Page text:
It is easy and safe to participate in an affiliate model, even for individuals. Anyone who can set up a website can link to a product, and if things go well, make money. If not, then no effort or investment is wasted. This explains the popularity of the model on the World-Wide Web.
Advertising-driven sites are currently one of the cornerstones of E-commerce. The principle is simple and well known. A site offers free access to something and shows advertisements on every page. When a user clicks on an advertisement, he goes to an advertiser's page. The advertiser pays the site operator for showing his advertisement (eyeballs) or for every time someone clicks on the advertisement (click-through).
The same idea is popular in computer programs. Users can download and use the program for free but advertisements are shown during operation or startup of the program. In particular, advertisements can be shown when the user needs to wait for some time-consuming operation, such as printing or scanning (US 5,781,894).
It is well known that an advertisement related to the topic at hand on the site will get higher exposure and click through since such advertisements are targeted to the site visitors. So, the site operator earns more money if he places targeted advertisements (US 6,026,368). When displaying advertisements in a computer program, it is possible to target the advertisements to the purpose of the program, e.g., a spreadsheet shows advertisements for a stock brokering service (US 6,141,010). Racing games, soccer games and the likes commonly show billboards in the game to emulate the look of the real playing field. The advertisements thereon can be chosen as "real" advertisements (US 5,946,664).
Search engines use this idea as well, but relate the advertisements to the keywords entered in a query. For instance, if someone searches information on holidays, an advertisement is shown for a hotel chain on the page with search results (US 6,098,065). The advertisement can further be targeted based on the user profile for the user doing the search (e.g., if the profile shows the user likes to swim, an advertisement is shown for a beach hotel).
The existence of advertising-driven sites created a business opportunity for companies such as DoubleClick, which collects advertisements from many sources and arranges for placements on different sites. The sources pay DoubleClick for placing their advertisements, and this revenue is then shared with the site owners. Additionally, DoubleClick tracks the users that view all the advertisements, which allows it to built a user profile. This profile can then be used to more accurately target advertisements to these users (US 5,948,061).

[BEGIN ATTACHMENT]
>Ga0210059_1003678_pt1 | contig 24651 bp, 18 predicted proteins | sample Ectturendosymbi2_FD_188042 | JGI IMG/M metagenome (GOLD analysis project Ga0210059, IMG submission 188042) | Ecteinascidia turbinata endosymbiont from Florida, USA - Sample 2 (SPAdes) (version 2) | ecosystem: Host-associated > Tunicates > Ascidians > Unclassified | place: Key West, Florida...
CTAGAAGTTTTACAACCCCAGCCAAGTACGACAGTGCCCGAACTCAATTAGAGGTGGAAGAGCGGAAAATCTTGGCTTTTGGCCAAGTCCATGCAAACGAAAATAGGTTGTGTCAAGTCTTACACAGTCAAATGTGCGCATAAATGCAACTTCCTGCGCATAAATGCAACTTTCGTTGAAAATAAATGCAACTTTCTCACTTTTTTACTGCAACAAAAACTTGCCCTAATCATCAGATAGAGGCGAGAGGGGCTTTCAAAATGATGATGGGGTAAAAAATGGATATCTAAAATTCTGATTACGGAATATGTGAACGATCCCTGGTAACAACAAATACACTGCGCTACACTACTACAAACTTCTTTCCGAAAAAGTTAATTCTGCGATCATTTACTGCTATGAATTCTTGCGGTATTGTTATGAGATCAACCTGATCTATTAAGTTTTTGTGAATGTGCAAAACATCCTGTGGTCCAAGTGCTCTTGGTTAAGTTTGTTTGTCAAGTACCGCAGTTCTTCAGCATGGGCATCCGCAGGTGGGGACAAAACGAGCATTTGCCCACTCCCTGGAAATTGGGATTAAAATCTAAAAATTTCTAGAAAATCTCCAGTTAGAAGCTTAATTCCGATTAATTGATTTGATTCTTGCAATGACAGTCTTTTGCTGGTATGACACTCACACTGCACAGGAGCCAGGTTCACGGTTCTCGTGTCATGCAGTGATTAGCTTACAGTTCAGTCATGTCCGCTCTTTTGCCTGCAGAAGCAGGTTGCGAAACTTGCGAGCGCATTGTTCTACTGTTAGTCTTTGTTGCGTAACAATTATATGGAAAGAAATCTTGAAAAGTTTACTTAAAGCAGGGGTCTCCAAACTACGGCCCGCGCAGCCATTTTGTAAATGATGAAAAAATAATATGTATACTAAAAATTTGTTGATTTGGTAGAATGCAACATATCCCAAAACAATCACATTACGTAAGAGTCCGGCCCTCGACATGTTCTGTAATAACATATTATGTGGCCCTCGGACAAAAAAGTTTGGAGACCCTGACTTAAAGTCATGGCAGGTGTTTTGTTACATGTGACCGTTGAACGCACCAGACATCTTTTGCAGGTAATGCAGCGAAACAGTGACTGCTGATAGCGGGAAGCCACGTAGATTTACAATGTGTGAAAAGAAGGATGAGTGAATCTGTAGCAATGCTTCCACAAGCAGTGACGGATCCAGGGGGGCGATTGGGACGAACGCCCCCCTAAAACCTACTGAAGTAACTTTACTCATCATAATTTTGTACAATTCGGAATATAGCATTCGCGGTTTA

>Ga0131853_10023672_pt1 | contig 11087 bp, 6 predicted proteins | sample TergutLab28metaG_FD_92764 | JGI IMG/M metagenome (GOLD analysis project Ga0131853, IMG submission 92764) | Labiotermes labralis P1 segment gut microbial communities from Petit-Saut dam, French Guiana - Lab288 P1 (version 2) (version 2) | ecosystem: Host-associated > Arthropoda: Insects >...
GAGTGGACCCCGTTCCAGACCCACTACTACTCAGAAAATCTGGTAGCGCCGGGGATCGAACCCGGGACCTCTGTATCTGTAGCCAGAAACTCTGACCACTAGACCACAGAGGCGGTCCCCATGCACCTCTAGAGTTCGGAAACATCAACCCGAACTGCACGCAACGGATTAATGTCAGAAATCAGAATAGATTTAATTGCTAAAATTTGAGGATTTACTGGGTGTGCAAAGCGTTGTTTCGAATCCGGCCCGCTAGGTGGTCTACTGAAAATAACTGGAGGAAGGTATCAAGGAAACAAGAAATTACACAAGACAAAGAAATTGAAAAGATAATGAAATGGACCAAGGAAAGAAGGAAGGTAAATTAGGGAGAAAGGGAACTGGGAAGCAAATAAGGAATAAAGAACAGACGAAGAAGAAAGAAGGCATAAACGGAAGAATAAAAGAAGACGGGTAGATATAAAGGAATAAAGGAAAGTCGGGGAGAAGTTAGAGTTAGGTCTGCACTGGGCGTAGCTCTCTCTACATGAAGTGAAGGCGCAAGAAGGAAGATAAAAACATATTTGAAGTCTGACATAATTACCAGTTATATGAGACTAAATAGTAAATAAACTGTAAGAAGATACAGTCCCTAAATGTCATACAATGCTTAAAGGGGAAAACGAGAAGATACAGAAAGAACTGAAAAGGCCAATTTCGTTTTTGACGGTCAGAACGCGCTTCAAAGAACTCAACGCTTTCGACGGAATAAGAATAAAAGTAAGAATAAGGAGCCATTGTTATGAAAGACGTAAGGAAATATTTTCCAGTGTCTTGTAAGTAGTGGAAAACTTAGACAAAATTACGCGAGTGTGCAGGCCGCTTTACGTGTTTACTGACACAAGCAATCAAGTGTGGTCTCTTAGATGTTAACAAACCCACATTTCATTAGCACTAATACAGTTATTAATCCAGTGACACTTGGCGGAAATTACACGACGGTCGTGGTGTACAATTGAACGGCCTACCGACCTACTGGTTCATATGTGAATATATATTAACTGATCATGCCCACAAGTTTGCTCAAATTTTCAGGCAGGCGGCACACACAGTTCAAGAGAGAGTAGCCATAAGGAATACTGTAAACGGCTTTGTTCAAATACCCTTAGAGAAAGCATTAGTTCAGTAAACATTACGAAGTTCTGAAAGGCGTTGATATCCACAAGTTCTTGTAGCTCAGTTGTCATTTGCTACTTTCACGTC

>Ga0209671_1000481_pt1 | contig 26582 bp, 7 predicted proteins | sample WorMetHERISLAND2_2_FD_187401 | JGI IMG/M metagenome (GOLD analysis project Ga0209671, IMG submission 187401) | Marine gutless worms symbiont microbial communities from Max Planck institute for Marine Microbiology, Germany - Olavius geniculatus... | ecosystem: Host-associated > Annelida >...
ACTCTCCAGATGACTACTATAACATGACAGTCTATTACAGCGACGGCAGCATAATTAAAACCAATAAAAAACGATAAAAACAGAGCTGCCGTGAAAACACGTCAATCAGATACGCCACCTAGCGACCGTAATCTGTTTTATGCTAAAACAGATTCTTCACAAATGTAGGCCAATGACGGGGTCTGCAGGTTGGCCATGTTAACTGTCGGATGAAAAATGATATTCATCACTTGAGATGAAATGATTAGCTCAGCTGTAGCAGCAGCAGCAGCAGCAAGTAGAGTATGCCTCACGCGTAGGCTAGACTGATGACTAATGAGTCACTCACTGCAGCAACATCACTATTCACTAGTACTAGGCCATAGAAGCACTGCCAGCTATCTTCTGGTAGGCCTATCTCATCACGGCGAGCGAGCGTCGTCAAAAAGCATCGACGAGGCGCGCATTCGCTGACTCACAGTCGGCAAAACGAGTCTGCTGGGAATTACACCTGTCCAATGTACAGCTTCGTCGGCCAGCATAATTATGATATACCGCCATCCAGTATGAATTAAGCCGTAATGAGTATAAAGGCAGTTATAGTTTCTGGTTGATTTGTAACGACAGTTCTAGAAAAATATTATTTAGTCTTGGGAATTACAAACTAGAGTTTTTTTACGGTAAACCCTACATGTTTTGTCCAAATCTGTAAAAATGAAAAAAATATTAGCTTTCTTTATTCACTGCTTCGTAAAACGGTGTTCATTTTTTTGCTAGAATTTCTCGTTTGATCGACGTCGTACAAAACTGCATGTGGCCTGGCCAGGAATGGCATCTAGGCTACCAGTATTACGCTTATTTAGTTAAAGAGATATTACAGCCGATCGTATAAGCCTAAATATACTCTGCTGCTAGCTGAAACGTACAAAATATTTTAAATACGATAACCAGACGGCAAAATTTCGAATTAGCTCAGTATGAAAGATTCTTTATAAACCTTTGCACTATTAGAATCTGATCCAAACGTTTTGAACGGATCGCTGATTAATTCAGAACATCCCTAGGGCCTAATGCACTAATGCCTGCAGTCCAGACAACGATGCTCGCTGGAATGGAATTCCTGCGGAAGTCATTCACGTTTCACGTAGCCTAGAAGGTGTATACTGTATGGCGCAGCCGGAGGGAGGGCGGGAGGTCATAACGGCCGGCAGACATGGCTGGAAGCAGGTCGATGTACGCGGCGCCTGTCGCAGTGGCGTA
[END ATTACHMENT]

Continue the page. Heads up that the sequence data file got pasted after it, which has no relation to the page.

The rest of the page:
It is desirable to be able to present the user fresh advertisements periodically, even when he is not connected to the network. To this end, his browser or other client can download multiple advertisements simultaneously and display them one at a time when he is offline (US 5,809,242). A screensaver can also be used to present advertisements when the system is idle (US 5,740,549). The screensaver periodically downloads new advertisements and/or news messages, and presents them to the user.
A portal offers one-stop access to different content and services, such as searching, news, e-mail, stock information, message boards or chat. By offering the option to personalize the interface and presented content (see, for example, my.cnn.com or my.yahoo.com), the portal is made more attractive to the user. The portal site can target its advertisements based on the personalization information.
In this model, a user downloads and views many advertisements and clicks on them, which generates revenue for the intermediary which provided these advertisements to the users. This revenue is then shared with the users in proportion to the number of advertisements they viewed and clicked on. Often, the user is asked to enter demographic information, which the intermediary shares with the advertisers (US 5,794,210; US 5,855,008).